Even in the developed world, for example the agricultural sector in California or the case of immense construction projects in the Middle East, there is still space for that penny wage or low wage labor to be exploited. I’m not sure AI and robotics will ever replace low wage labor in sectors like these around the world.

Q: The crime of modern day slavery has been addressed across multiple platforms like governments and civil society organisations. Have corporations started to become more active and aware of labor exploitation and modern slavery? Or is the issue still being approached mostly from a state (government) and activist (NGOs) level?

A: Industry is definitely becoming active on these issues, especially on child labor. But much more work needs to be done. There is still no reliable certification system to ensure global supply chains are not tainted. I suspect the landscape will change when we’re able to pass legislation that creates criminal penalties to directors or officers of a company for failure to remove forced labor or child labor from their supply chains. It will have to be done country by country, so that there are enforcement mechanisms everywhere, ensuring that supply chains all over the world are free of exploitation.

Q: Brexit potentially will result in a decrease in exchange of information from law enforcement agencies between the United Kingdom and the European Union. In your opinion, do you think Brexit will affect the U.K.'s ability to respond, prevent, and prosecute human trafficking?

A: It’s hard to say. I suspect that some efforts will be made to uphold the kind of partnerships and mechanisms on human trafficking that the U.K. currently participates in across the EU. In that scenario, Brexit should not affect the U.K.’s ability to deal with human trafficking too much. But, that is a pretty big if. You could also find yourself in a situation where lack of integration with EU mechanisms prevents U.K. from responding adequately to human trafficking.

Q: Technology has dramatically evolved the crime of trafficking in human beings. Much of sex trafficking, for instance, moved from streets to online platforms. A U.S. classified ads website called was accused and reprimanded in the U.S. Congress of facilitating sex trafficking of children and adults within the site. A court decision in 2017 ordered Backpage to close their adult section, and resulted in other legislative measures. With the closure of the adult section of Backpage, what happens with that activity? Where would now see that activity? Where should we be looking next?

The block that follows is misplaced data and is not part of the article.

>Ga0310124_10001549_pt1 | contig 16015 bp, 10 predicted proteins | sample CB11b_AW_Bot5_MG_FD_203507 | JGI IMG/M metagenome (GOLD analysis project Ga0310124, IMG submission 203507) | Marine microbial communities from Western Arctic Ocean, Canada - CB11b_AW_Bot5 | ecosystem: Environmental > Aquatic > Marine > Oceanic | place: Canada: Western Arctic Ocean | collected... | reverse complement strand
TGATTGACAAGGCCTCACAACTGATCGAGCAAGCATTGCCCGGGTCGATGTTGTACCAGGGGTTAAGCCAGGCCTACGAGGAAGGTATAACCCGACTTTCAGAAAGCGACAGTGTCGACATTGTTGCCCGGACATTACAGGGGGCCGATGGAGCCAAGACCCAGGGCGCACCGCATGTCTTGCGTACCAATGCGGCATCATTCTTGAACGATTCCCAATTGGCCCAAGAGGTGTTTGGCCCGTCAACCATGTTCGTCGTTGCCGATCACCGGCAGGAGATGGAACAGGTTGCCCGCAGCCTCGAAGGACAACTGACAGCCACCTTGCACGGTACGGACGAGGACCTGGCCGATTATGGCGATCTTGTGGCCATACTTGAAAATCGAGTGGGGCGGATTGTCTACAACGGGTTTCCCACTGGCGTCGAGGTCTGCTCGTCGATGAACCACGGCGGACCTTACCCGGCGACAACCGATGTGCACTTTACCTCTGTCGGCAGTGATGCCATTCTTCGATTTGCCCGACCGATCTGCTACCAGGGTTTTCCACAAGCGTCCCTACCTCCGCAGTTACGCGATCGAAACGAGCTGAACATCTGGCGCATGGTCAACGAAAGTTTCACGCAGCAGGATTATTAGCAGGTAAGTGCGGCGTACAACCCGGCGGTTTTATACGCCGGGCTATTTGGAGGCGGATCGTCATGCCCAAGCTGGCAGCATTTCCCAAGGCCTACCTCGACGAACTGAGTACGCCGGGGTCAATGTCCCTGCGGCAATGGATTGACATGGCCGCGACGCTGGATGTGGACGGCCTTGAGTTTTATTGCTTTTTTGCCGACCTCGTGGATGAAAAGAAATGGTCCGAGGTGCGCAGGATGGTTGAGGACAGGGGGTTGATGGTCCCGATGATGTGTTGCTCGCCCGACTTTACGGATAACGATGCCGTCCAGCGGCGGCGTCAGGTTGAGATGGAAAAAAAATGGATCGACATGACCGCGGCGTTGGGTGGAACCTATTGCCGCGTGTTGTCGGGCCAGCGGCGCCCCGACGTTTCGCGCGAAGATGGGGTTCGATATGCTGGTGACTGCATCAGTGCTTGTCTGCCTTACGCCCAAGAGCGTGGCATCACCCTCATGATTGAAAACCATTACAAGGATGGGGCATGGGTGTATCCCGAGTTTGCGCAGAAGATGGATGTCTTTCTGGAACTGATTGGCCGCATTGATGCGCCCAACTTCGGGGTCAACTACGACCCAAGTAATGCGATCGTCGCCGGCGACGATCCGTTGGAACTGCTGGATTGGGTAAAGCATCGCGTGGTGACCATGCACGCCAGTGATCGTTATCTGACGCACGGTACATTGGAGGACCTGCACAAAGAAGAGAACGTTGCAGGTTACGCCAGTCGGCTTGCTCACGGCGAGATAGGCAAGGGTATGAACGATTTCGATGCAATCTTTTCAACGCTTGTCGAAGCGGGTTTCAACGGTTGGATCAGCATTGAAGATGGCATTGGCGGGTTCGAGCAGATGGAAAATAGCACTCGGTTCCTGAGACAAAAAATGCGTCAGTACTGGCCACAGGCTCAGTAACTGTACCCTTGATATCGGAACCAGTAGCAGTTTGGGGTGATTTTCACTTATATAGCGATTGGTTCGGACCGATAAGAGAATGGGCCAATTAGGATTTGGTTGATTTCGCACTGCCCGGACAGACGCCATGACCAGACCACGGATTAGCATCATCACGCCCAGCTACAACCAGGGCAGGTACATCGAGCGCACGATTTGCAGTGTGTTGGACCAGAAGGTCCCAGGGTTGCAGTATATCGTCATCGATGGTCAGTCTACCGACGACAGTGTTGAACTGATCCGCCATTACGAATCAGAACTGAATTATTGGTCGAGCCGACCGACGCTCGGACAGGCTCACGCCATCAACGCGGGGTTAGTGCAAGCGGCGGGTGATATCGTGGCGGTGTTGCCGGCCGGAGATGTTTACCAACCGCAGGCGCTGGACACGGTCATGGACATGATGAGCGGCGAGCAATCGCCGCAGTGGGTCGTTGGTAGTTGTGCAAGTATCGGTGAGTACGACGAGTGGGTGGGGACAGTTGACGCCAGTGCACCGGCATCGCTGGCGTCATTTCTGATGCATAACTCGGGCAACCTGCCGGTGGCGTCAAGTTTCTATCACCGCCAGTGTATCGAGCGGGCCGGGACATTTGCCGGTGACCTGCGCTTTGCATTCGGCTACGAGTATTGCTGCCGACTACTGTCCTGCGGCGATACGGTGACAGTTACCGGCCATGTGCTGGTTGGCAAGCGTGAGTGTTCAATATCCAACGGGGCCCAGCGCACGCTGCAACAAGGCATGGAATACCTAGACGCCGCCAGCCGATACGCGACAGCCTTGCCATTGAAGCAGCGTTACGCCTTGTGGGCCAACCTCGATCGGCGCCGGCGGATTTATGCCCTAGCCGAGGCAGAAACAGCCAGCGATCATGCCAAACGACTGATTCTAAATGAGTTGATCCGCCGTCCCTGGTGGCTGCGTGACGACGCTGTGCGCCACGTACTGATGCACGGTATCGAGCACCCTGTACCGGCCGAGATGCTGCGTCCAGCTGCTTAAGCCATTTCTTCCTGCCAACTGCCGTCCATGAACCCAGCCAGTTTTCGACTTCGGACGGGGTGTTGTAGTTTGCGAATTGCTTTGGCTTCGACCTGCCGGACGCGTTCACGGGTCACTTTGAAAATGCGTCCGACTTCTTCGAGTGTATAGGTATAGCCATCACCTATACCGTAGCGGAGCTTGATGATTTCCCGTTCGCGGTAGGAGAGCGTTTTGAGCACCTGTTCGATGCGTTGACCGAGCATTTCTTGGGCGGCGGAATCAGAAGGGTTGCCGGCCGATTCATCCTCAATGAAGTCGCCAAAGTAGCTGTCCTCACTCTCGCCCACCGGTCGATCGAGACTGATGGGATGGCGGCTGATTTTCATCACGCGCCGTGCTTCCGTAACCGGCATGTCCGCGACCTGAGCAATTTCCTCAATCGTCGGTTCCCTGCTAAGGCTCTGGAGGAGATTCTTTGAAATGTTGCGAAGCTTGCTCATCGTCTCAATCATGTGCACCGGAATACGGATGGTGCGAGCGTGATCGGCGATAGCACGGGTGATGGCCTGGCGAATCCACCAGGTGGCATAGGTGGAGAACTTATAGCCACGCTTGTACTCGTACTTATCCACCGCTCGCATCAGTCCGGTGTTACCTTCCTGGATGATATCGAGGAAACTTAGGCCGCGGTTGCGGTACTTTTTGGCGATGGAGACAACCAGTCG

A: Actually you don't have to look too much past Backpage. The adult section closed down, but the content is all just scattered across different parts of the site now. Backpage has traditionally been protected by the Communications Decency Act, a section of which exculpated ISPs from content posted by third parties. There is legislation in the U.S. right now that would carve out commercial sex advertisements from this protection.

Q: Many NGOs fighting sex trafficking and supporting victims call for the introduction of the so-called Nordic Model. First introduced in Scandinavian countries, this model decriminalises all those who are prostituted, provides support services to help them exit, and makes buying people for sex a criminal offence in order to reduce the demand that drives sex trafficking. If criminalising the purchase of sex is one of the best solutions to decreasing the demand-side of the crime, what is the biggest obstacle to making this happen?

A: For example, in countries like the US and the UK, one of the biggest obstacles is ignorance of the harmful realities of the commercial sex sector. Many of those in the position to change the policy could also be buyers themselves. The Nordic Model is in my mind the most effective model for eliminating sex trafficking. I believe it’s only a matter of time before other countries succeed in implementing similar legislation.

UNHS would like to thank Professor Kara for speaking with us and for supporting the See Me, Free Me initiative. His knowledge and expertise is invaluable for raising awareness of this critical issue.